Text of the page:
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Outline and Evaluate evolutionary explanation for food preference

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Introduction

Transfer-Encoding: chunked ´╗┐Outline and Evaluate evolutionary explanation for food preference (8+16 marks) The evolutionary explanation for food preference states that today?s food preferences are a result from the process of natural selection whereby over 2 million years ago, humans learned how to survive by being able to hunt, cook and distinguish food. Due to the humans who were able to carry out these actions successfully surviving, they were able to reproduce and pass on these skills in the form of genetic information. In this way human eating behaviours were shaped and modified, due to the genetic information in each individual from their ancestors, resulting in the preference for certain foods and avoiding of others. The preference for sweet tasting food, according to the evolutionary theory explanation, is due to the identification of carbohydrates providing energy. As sweet tasting foods provide energy these foods were highly preferred in the Evolutionary Adaptation Period as it enabled individuals to have energy and carry out other activities such as building and hunting. ...read more.

Middle

Taste aversion is when an individual avoids a type of food associated with a negative experience or outcome e.g. being sick. During the Evolutionary Period, this aided survival by causing humans to avoid foods that weren?t good for them, resulting in them staying healthy. As this trait was passed down genetically, Taste Aversion is seen in our human population as a form of human eating behaviour according to the evolutionary theory. Support for the preference of sweet tasting foods comes from research carried out by Zhao et al (2008) who found that the genetic component of sweetness preference is due to the influence of two genes; TLR2 and TLR3. This supports the evolutionary theory for food preference as it shows that evidence of a genetic component associated with the preference for sweet tastes. However this evidence was contradicted by Stefansson (1960) who found that Copper Inunits were disgusted at their first taste of sugar. This goes against the evolutionary theory that states that sugar preference is a universal due to genetics. ...read more.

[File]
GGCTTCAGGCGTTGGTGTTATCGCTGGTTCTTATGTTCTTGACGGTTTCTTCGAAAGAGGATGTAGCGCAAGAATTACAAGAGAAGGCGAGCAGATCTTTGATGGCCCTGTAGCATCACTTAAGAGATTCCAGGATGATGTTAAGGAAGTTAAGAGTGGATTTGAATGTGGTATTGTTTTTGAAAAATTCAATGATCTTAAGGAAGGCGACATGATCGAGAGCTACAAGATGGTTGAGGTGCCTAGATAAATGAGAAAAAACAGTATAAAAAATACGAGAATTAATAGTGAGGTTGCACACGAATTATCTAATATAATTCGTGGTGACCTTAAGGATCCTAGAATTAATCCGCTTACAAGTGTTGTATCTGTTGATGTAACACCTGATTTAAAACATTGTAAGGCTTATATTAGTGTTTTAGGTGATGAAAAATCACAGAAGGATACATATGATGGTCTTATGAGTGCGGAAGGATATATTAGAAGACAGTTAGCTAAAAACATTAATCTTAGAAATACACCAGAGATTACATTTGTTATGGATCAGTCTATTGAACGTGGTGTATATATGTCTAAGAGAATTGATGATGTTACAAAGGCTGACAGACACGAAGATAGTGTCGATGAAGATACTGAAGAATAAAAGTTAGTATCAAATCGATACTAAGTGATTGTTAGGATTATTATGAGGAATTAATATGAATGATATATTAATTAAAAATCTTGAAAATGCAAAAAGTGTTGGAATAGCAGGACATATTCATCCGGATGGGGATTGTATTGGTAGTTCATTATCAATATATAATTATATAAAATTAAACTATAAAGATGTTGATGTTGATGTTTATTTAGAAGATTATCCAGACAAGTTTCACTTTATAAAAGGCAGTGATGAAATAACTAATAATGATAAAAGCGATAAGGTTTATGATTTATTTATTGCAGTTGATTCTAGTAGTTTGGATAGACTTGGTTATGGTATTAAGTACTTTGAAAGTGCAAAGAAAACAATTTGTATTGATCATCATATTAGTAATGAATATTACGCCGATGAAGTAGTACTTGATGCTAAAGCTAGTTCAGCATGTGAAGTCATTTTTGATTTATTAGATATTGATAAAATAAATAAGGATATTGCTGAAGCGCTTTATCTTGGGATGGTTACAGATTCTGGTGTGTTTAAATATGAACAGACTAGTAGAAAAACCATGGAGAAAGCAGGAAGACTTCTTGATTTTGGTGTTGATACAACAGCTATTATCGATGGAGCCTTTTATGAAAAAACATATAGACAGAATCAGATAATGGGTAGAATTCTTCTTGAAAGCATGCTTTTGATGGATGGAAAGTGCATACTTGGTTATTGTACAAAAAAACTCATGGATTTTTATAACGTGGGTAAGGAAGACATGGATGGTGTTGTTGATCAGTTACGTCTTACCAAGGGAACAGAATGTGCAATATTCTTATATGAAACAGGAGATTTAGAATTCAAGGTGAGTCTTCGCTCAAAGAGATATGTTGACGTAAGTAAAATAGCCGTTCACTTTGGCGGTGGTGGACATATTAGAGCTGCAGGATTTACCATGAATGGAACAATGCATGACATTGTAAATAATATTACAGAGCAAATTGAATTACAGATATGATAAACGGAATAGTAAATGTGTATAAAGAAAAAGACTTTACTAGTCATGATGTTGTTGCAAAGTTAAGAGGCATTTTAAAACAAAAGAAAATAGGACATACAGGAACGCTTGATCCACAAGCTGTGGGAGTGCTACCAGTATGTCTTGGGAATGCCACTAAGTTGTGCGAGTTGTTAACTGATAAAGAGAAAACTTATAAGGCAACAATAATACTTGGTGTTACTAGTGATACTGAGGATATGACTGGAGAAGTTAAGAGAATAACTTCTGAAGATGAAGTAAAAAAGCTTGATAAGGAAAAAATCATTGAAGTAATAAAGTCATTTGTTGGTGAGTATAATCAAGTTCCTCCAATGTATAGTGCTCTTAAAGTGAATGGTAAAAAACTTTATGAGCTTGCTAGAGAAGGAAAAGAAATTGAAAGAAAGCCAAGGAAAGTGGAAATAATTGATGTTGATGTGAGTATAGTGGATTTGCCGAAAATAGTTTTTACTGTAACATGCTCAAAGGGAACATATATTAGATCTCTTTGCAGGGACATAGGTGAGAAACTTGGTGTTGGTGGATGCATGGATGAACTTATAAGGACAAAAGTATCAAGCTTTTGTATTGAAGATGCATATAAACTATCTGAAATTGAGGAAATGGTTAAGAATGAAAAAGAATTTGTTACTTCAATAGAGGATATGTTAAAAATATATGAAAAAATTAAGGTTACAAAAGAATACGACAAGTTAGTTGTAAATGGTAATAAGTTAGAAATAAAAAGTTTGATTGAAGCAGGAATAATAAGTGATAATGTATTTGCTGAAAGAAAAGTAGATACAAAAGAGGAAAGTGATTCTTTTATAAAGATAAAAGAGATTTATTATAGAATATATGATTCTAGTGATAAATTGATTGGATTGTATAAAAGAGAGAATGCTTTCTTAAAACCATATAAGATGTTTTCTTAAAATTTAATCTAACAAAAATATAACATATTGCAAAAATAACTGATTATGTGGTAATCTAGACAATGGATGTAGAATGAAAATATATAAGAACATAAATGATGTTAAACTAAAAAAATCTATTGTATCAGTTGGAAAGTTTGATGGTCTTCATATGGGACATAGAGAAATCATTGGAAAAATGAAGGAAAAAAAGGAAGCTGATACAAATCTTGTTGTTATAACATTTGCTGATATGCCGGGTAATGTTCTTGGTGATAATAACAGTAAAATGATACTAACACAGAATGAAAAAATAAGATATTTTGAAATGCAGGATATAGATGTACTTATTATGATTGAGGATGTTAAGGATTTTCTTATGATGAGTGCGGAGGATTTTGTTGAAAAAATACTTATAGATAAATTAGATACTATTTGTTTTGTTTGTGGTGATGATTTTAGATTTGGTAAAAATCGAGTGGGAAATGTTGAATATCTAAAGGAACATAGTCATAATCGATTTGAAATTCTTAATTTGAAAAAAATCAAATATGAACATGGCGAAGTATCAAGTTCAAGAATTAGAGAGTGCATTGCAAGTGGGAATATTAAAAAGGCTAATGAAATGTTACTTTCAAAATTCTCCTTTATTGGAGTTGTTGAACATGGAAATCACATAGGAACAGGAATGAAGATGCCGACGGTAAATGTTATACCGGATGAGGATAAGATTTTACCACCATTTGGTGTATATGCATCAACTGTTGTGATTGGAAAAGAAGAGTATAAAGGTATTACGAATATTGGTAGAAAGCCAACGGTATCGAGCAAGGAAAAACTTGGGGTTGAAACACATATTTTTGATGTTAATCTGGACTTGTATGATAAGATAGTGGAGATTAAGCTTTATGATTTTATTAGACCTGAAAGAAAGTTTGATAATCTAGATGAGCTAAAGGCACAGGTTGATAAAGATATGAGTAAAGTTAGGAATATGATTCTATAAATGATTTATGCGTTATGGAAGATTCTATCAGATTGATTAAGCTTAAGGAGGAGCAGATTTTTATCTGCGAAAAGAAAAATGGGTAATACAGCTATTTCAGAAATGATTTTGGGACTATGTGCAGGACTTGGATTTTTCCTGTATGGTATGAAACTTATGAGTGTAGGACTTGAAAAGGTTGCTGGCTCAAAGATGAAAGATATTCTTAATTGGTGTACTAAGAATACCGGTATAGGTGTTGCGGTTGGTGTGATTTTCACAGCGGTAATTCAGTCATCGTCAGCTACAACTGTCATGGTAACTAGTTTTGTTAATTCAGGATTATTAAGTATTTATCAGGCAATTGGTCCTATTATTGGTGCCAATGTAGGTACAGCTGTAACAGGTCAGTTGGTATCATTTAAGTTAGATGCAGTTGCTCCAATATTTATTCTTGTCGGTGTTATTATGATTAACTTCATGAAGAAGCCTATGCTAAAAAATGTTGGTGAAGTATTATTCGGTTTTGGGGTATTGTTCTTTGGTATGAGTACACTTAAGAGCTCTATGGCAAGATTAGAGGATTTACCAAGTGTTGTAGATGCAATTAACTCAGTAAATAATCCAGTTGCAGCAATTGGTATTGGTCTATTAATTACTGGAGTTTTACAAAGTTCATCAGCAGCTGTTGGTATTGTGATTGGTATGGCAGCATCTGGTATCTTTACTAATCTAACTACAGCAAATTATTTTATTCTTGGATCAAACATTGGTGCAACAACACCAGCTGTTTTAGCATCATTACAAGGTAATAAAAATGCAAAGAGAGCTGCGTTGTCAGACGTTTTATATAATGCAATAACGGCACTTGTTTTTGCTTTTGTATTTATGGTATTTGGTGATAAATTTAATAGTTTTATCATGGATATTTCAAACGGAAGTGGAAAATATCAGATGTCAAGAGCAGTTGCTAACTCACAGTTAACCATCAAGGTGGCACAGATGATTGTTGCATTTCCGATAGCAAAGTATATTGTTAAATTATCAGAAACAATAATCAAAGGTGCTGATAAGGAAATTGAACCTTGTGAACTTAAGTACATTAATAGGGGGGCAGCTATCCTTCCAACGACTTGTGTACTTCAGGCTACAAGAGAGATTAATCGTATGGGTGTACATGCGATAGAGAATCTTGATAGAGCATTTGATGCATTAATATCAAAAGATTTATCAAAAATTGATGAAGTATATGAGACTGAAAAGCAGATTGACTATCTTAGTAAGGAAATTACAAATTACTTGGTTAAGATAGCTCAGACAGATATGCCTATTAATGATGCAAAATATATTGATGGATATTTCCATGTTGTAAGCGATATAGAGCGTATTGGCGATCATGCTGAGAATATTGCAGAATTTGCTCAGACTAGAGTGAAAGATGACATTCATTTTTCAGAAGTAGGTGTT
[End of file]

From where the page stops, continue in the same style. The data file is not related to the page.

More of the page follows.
Conclusion

Therefore we cannot generalise these results to a wider population. This suggests that more research must be carried out in order to determine the cause of the avoiding of bitter tastes in the human population. Support for the taste aversion theory comes from research carried out by Garcia et al who fed poison lamb meat to wolves to make them ill and found that after this the wolves avoided eating the lamb meat in the future. Although this study provides evidence for taste aversion, this study was carried out in wolves and the theory is based on human behaviour therefore we cannot extrapolate these findings to human behaviour as we cannot assume the results of the wolves will be the same. This suggests that more research must be carried out in order to find evidence of taste aversion in human behaviour in order to fully support the theory of taste aversion. In conclusion, the evolutionary explanation can be labelled as reductionist as it doesn?t consider environmental factors affecting individual food preference as it believes that it food preference is only due to evolution. ...read more.

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